Scientists have developed a way of studying cells by comparing how proteins inside them bind with one another.
The team, from Imperial College London, have developed an algorithm called MI-GRAAL that enables them to study protein-protein interaction (PPI) networks, where a cell’s proteins bind together in complex networks so that they can carry out their functions. These PPI networks are the building blocks of some of the most significant molecular processes, such as DNA replication, so comparing different PPI networks of different species could give new insights into biology.
In the study, the researchers used MI-GRAAL to compare the protein-protein interaction networks in a range of cell species, including yeast, a human cell and different strains of the herpes virus.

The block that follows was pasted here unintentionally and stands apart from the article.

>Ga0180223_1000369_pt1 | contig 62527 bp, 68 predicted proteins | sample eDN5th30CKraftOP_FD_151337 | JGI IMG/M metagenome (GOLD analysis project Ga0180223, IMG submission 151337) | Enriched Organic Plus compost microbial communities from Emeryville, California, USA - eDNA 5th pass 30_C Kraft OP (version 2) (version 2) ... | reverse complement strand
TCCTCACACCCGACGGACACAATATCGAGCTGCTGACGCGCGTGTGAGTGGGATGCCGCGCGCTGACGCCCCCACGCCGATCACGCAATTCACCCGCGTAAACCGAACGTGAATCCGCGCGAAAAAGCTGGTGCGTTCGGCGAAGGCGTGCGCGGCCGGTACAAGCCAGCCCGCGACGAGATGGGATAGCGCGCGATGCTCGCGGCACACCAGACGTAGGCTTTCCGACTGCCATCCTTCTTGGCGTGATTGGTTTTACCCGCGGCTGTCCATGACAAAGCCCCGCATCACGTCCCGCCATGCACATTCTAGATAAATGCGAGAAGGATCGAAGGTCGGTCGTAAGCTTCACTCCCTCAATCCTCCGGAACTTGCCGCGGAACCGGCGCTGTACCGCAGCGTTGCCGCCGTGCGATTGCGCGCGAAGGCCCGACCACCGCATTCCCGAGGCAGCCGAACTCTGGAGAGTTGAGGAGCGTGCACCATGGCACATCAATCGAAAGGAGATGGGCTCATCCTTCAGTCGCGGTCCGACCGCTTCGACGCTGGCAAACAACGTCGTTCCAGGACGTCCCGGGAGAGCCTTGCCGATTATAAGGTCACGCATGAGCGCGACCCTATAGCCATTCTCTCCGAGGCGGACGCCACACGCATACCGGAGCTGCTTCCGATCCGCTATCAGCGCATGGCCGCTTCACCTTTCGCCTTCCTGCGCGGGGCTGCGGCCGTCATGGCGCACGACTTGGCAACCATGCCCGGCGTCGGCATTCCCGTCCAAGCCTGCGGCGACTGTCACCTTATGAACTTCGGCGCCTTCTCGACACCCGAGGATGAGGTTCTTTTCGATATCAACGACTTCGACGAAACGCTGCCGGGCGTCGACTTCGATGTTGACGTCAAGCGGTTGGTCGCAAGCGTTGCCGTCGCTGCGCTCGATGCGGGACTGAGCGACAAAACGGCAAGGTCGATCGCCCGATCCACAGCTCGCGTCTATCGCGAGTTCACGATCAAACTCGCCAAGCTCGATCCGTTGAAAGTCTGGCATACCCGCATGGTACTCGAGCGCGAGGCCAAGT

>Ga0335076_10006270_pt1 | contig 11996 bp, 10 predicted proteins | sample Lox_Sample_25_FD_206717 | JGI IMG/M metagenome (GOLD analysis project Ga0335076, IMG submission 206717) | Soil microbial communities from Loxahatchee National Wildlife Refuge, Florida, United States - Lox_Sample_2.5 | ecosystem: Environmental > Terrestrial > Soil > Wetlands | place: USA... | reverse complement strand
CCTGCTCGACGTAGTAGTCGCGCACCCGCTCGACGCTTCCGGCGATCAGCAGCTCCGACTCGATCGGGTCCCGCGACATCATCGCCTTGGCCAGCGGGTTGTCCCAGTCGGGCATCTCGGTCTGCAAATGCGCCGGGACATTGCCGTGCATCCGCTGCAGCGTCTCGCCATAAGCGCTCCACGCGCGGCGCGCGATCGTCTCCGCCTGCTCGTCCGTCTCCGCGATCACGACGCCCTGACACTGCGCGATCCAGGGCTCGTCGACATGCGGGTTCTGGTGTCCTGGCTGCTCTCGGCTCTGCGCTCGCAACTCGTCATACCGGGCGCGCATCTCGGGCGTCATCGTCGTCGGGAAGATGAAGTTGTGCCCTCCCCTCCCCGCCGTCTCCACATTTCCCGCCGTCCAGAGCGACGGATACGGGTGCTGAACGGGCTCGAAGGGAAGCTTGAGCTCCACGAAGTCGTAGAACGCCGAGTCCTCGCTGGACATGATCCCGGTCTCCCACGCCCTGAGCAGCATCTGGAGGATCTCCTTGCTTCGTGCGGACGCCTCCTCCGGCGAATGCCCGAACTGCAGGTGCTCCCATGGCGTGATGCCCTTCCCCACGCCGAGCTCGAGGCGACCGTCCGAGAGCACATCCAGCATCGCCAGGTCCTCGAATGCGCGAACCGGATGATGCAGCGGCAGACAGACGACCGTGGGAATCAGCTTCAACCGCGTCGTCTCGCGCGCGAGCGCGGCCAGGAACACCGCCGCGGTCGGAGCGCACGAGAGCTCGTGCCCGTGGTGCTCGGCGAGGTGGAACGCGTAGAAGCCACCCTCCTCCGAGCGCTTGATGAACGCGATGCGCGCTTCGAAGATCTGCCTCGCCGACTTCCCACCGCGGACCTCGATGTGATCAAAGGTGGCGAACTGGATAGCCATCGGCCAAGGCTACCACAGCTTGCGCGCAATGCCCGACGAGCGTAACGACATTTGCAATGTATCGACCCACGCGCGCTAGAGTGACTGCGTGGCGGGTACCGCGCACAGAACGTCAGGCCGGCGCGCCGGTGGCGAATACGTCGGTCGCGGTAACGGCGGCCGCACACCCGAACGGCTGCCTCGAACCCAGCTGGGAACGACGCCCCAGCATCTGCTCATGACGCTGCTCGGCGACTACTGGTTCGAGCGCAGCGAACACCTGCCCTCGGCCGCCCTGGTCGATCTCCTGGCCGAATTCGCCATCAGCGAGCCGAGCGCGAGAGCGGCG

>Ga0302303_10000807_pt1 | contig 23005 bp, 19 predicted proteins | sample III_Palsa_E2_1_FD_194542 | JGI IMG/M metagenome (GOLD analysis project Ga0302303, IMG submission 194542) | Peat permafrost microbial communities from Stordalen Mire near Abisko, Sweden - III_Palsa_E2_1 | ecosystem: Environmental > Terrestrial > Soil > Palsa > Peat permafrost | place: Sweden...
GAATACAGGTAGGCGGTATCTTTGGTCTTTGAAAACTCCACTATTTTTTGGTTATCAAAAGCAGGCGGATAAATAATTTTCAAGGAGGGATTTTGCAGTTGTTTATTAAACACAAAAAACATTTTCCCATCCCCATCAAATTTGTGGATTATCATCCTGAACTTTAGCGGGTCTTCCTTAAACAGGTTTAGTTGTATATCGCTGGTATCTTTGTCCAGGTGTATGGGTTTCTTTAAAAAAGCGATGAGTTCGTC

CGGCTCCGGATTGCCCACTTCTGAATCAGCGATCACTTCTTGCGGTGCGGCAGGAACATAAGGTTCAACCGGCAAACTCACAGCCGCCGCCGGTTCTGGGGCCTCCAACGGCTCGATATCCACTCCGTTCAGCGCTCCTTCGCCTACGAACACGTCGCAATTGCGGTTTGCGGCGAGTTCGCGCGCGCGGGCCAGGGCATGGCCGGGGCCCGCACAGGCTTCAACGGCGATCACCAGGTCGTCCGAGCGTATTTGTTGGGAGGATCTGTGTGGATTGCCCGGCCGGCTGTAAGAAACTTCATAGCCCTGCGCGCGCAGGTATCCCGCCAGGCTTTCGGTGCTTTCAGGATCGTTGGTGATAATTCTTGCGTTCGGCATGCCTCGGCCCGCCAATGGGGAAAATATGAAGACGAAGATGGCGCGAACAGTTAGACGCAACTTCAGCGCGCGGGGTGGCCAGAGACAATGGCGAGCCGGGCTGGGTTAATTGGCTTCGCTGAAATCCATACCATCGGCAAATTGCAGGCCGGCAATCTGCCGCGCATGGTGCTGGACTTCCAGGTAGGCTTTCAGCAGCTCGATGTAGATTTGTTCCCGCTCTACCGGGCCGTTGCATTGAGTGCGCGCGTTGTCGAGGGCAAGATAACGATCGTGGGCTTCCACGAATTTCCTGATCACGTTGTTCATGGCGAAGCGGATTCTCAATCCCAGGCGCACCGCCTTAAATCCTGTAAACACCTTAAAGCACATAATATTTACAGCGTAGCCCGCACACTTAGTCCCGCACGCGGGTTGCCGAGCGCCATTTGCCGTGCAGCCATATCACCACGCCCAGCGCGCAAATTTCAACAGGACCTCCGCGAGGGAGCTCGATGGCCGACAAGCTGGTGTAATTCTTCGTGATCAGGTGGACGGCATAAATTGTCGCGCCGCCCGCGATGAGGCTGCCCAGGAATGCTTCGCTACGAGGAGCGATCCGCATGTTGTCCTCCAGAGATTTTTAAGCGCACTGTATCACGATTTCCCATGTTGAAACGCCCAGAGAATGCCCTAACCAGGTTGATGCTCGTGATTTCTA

The team found that the PPI networks in the yeast cell and human cell were 78% identical, which surprised them as the species are at the opposite end of the evolutionary spectrum. However, they say their finding suggests that the cells in all life forms have a similar way of organising their internal structures.
The researchers also analysed different strains of the herpes virus and found that it was possible to see that they were from the same family and reconstruct their evolutionary relationships by looking at their PPI networks. Prior to this work, only comparison of DNA sequences had been able to reveal these kinds of patterns.